Due to their young, developing bones, you should wait until your puppy is at least 8 months old to take them on long-distance walks. You can allow them to play prior to 8 months, but remain observant and bring your pup back in when they look like they're getting tired.
Keep in mind, this isn't a breed that tolerates extreme temperatures well. If it's too hot or cold outside, limit their time outdoors and try to play inside when able.
Maltese are a bit delicate when it comes to their health, so you'll need to pay special attention to the following areas of care.
- Tooth brushing is essential in this breed. They are prone to dental disease and tooth loss, as are many toy breeds. It may also help to feed dry kibble on a daily basis and avoid offering too many table scraps.
- Drafts can lead to respiratory problems, so take care to limit your pet's exposure to cold and damp conditions.
- Slipping knee caps -- known as luxating patella -- are common in this breed, so be very cautious about letting your dog jump down from furniture.
- Eye ulcerations are also somewhat common for this breed. The head fall tends to come loose and winds up rubbing against the corneas, irritating the tissues until scarring begins to form. If treated quickly with eye drops, most ulcerations will clear up, but it's very important to keep hair away from your pet's eyes.
Maltese have a normal life expectancy of 12 to 15 years, with the average age of a Maltese being 13 years old. Some members of the breed may live to be older than 15, however.
This is a breed that requires a good deal of grooming, even when not kept in full coat. The hair should be brushed daily with a pin brush to remove tangles before they become full blown mats.
You will also need to bathe your pet on a weekly basis to keep the coat white. Otherwise, the rear legs and feet will become stained with urine, and the face will develop a reddish stain from eye tearing and food.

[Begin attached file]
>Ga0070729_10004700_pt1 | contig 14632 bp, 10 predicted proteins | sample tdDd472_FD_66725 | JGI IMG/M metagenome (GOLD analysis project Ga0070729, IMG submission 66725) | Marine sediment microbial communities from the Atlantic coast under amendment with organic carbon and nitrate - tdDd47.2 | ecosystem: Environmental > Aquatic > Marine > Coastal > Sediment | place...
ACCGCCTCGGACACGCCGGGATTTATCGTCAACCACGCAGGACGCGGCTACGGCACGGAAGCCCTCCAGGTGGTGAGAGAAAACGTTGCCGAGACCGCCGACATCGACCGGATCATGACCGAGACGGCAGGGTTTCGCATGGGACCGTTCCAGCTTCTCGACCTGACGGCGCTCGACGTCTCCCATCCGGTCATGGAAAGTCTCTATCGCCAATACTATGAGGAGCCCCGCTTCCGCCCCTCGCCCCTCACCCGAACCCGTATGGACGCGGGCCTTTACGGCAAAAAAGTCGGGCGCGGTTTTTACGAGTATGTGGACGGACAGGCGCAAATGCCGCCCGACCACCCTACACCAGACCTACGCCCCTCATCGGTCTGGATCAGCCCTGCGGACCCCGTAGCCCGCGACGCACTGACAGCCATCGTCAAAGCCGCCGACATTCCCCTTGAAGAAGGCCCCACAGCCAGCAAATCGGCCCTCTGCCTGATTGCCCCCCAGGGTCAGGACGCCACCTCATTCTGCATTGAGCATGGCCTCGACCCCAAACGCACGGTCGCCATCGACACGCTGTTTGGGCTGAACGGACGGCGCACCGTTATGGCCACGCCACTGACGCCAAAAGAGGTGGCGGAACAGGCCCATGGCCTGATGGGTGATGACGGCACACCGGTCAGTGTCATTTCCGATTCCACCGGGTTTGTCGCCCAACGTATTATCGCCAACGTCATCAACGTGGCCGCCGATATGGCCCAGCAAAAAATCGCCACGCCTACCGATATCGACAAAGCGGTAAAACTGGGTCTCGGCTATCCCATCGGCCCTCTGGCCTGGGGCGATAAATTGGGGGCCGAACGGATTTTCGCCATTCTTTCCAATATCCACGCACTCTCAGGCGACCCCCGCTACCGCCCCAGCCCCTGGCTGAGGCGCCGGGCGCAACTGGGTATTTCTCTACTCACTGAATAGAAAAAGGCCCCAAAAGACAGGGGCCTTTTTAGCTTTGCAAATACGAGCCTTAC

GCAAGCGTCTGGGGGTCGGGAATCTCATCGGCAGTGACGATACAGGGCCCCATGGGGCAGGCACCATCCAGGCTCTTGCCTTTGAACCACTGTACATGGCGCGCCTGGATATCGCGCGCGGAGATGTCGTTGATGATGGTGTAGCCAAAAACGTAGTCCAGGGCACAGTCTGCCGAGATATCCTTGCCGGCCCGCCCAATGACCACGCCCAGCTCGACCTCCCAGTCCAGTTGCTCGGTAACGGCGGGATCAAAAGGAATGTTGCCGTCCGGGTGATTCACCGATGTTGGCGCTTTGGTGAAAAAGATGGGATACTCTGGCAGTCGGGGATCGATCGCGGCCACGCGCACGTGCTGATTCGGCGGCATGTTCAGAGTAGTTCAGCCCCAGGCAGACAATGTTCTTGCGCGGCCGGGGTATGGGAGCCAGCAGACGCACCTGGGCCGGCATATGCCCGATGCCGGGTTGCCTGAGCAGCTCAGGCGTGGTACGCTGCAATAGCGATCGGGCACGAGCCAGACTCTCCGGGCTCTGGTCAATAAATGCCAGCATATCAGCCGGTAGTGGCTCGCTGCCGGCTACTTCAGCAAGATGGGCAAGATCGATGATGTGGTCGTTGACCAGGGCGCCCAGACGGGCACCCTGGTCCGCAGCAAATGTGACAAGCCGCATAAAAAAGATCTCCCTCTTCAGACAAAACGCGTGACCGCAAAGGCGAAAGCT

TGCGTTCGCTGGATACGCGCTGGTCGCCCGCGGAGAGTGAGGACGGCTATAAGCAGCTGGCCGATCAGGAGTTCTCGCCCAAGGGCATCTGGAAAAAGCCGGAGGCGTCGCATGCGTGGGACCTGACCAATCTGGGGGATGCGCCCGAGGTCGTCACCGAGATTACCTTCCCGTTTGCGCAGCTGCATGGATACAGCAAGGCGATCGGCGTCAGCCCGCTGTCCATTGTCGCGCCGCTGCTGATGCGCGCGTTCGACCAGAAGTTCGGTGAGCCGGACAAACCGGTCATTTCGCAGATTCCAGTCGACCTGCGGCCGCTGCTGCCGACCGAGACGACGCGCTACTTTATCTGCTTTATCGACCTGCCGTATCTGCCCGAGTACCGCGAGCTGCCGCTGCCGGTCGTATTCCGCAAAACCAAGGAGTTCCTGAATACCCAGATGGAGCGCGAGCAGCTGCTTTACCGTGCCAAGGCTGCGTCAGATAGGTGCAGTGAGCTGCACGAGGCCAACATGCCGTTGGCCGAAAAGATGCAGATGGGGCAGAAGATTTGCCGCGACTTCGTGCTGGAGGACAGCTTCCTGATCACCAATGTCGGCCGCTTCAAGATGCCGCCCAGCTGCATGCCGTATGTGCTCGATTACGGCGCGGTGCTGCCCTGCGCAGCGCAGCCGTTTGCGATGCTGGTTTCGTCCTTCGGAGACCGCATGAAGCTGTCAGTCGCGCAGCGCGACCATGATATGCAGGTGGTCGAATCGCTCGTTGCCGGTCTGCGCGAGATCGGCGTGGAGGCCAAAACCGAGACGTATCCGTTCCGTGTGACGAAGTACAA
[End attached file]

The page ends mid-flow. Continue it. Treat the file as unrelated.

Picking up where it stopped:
This kind of regular grooming may be a bit much for those who have a busy schedule, but if you have the time to devote to it, grooming sessions with your pet can be extremely relaxing for both of you. Just be sure to start early in your dog's life, so they have the chance to become acclimated to the routine.
Famous Members of the Breed
Although the Maltese has been around for centuries, there are some fun facts that most people aren't aware of:
Purchasing or Adopting a Maltese
If you're looking for a Maltese puppy, a good place to start is the American Maltese Association. They have a breeder directory available outlining registered breeders, as well as helpful tips on how to find responsible breeders with quality dogs. The AKC Marketplace also has a breeder search. Expect to pay around $600 to $2,000 dependent on breeder, location, and gender.
If you would prefer a rescued dog, you can contact these breed-specific Maltese rescue organizations:
- American Maltese Association Rescue: A non-profit organization dedicated to rescuing Maltese dogs of all ages.
- Metropolitan Maltese Rescue: A non-profit rescue with both Maltese and Maltese mixes in the New York City area.
- Southern Comfort Maltese Rescue: Maltese dog rescue in the Southern United States dedicated to rescuing and caring for Maltese and other toy breeds. Located in Hixon, Tennessee.
- Maltese Rescue California: Rescues unwanted or homeless Maltese dogs of all ages; located in California.
Is this the Breed for You?
To look at a Maltese is to fall in love with one, but you need to consider whether you can offer the kind of care and attention they need to thrive. These merry little dogs need plenty of companionship, but that attention is better coming from adults than children who may not completely understand just how delicate these dogs really are. The Maltese is not meant for the kind of rough-and-tumble play that a Cocker Spaniel can endure. If you understand the care needs of a Maltese and you're willing to put in the effort, you'll not find a more loving canine companion to share your life with.